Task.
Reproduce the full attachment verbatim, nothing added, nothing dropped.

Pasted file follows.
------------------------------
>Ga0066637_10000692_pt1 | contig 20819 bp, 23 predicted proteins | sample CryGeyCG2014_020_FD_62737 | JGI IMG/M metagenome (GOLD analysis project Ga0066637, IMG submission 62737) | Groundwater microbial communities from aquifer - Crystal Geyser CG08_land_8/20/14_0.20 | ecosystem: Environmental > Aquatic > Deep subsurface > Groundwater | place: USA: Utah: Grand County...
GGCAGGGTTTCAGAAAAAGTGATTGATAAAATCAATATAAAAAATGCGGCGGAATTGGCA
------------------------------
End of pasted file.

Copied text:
>Ga0066637_10000692_pt1 | contig 20819 bp, 23 predicted proteins | sample CryGeyCG2014_020_FD_62737 | JGI IMG/M metagenome (GOLD analysis project Ga0066637, IMG submission 62737) | Groundwater microbial communities from aquifer - Crystal Geyser CG08_land_8/20/14_0.20 | ecosystem: Environmental > Aquatic > Deep subsurface > Groundwater | place: USA: Utah: Grand County...
GGCAGGGTTTCAGAAAAAGTGATTGATAAAATCAATATAAAAAATGCGGCGGAATTGGCA